Last year was exhausting for investors. Even with 32 years in the business, and a passion for navigating the capital markets, I too was looking forward to putting 2022 in the rearview mirror. Last year brought unrelieved chaos as the hits just kept coming.The central drama of the year was the Federal Reserve’s belated but very aggressive efforts to bring inflation under control by aggressively raising interest rates.Other factors such as supply chain bottlenecks, the Russian/Ukraine war, China’s COVID lockdowns, the midterm elections, an energy crisis in Europe, and a historically strong dollar all created turmoil and kept volatility high.
For an illustration of the most 2022 market-moving headlines CLICK HERE.
For a complete review of 2022 global capital markets CLICK HERE.
After rising almost 700% in the nearly 13 years between the trough of the Global Financial Crisis (March9, 2009) and January 3, 2022, the U.S. equity market sold off sharply-declining 27% by mid-October.1 Bond prices also swooned in response to sharply higher interest rates, producing the single worst year in history for bond returns. 2022 was the worst year ever for US stocks and bonds collectively as illustrated HERE. The best news may be that, hopefully, the worst is behind us and historically the worst years are often followed by some of the best, especially after midterm elections and in the third year of a presidential cycle–as illustrated HERE.
Even after taking a bruising last year and enduring the unprecedented challenges of the pandemic since early 2020, the S&P 500 managed to close out 2022 higher than it was at the end of 2019 (generating a total return of 24% over three years)1. Not bad for three years during which our entire economic, financial, social-political, and geopolitical world was turned upside down. This is especially impressive when you consider that over the same period, bonds lost 8%, real estate fell 2% and cash yielded almost0%.2
This tends to validate our core investment strategy, which-simply stated-has been to stand fast, tune out the noise and continue to work on your long-term plan. This continues to be my recommendation as our financial controls make it possible to avoid selling at depressed prices and avoid emotional trading.Selling when asset prices are depressed severely impairs the process of compounding. The stock market’s long-term annualized return of 10% was created by the blending of good years and bad. After many good years, we just had a bad one, as has happened numerous times before.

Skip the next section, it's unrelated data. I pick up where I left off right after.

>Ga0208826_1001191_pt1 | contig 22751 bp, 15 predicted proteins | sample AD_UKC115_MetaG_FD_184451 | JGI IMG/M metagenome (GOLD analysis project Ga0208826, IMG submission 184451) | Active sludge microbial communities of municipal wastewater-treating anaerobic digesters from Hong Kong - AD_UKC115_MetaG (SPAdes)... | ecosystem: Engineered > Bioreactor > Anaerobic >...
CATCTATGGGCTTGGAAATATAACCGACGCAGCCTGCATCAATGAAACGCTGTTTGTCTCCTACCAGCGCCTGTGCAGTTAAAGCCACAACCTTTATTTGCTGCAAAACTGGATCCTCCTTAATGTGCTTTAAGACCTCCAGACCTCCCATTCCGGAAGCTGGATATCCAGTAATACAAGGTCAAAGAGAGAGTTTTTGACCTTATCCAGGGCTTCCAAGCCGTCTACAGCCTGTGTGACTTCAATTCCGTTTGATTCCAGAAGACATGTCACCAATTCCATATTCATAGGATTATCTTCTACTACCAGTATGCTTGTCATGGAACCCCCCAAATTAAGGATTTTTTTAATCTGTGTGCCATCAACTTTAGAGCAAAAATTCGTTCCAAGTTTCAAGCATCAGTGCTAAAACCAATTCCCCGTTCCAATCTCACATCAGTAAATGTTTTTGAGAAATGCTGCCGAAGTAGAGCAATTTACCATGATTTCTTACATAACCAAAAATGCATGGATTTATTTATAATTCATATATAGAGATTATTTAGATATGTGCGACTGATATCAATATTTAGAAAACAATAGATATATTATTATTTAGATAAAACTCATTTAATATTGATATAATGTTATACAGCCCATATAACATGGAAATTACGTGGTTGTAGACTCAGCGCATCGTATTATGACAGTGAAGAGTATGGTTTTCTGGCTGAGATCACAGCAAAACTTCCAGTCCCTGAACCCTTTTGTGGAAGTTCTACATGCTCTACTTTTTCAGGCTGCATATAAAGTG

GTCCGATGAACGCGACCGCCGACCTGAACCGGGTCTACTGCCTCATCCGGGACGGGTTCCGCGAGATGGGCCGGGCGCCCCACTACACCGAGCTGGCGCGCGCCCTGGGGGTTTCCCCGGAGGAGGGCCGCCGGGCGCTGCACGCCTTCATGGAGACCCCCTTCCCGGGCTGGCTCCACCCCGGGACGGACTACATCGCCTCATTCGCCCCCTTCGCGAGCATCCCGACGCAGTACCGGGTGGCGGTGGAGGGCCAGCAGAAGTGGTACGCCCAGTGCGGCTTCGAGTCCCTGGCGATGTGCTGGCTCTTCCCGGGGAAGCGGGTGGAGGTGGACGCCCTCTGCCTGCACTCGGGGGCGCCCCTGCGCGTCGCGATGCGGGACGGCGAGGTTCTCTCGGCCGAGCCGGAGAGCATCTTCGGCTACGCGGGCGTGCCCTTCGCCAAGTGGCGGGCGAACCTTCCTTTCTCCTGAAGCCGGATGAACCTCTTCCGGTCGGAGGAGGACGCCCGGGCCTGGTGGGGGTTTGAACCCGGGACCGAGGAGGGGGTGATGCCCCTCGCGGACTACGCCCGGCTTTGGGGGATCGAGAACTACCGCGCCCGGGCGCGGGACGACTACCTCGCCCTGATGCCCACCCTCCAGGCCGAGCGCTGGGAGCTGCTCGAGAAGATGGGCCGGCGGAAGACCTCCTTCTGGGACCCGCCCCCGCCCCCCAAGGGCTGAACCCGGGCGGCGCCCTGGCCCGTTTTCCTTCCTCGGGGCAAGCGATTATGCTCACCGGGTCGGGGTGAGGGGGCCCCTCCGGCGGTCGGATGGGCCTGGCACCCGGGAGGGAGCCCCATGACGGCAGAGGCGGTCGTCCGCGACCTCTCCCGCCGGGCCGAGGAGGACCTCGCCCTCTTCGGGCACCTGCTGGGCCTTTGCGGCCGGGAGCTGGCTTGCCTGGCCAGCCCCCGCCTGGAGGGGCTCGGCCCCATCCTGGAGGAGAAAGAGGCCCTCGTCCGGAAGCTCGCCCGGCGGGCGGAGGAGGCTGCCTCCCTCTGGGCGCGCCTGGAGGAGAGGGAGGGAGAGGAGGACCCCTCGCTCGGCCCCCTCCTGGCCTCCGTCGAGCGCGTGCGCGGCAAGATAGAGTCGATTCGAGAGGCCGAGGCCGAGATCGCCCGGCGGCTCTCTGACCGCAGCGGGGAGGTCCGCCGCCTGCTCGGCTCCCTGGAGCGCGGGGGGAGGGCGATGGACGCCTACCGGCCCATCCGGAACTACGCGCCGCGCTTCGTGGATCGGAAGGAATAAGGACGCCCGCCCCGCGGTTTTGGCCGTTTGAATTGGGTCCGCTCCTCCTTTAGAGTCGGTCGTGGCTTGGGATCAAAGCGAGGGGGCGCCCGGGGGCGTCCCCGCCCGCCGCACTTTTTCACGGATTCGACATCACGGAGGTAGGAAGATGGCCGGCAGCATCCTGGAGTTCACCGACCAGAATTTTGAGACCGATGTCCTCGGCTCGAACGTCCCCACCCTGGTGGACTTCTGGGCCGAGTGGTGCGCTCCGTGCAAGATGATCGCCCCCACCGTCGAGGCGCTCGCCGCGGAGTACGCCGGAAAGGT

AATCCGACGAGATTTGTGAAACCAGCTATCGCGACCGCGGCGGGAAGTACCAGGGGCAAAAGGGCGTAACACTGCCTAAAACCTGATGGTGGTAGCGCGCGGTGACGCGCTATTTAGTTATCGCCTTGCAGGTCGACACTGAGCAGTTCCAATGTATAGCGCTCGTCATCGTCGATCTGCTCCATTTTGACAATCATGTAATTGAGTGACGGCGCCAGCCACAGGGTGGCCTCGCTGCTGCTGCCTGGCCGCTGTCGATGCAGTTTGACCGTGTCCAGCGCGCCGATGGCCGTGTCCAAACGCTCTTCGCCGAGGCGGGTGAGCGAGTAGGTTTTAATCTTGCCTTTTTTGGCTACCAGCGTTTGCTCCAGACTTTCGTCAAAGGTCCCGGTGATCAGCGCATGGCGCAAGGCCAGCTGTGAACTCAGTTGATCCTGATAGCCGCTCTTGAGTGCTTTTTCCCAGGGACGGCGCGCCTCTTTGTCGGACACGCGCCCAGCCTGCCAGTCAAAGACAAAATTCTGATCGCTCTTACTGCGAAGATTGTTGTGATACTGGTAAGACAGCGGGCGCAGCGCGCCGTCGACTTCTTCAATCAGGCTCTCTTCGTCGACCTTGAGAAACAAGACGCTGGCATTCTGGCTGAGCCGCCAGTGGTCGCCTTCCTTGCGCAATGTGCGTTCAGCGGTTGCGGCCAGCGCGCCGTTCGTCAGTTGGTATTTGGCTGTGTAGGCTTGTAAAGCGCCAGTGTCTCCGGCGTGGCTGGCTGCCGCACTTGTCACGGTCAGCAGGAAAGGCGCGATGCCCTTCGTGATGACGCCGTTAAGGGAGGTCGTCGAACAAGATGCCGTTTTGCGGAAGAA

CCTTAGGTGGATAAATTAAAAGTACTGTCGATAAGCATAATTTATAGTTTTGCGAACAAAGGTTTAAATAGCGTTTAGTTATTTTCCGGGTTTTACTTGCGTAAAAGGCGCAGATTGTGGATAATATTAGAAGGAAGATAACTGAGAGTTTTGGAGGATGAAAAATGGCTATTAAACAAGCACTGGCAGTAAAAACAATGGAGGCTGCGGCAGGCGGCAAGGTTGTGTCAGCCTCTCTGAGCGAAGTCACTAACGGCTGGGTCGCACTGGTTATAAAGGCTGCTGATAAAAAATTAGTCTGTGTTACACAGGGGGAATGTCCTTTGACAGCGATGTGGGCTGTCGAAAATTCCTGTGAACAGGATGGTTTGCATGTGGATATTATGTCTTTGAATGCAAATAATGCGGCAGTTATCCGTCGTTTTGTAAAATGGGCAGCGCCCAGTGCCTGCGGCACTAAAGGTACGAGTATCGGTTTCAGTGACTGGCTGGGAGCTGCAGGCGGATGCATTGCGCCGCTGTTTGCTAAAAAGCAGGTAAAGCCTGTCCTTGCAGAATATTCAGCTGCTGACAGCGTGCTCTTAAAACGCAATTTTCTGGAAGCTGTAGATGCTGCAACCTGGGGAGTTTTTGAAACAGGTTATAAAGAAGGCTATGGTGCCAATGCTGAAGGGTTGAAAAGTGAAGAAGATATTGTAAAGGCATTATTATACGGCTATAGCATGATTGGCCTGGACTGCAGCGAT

After a particularly trying year, let’s pause to quickly review our general investing principles:
We are long-term, goal-focused, plan-driven investors whose portfolios are equity-oriented for growth to sustain an inflation-adjusted standard of living, usually over decades and often to preserve assets for loved ones. We believe that lifetime investment success comes from acting continuously on a plan.Likewise, we believe substandard returns come from reacting to current events and not following a thoughtfully crafted plan–specific to your personal goals. The unforeseen and indeed unforeseeable economic, market, political and geopolitical chaos of the last three years demonstrates conclusively that the economy can never be consistently forecast, nor the stock market consistently timed. Therefore, we believe the most reliable way to capture the full return of equities is to ride out their frequent but historically always temporary declines. Our philosophy of keeping investment costs low, being tax efficient, rebalancing, and focusing on prudent cash flow management are all vital to long-term success.These will continue to be the bedrock convictions that inform our investment policy as we pursue your family’s most important financial objectives.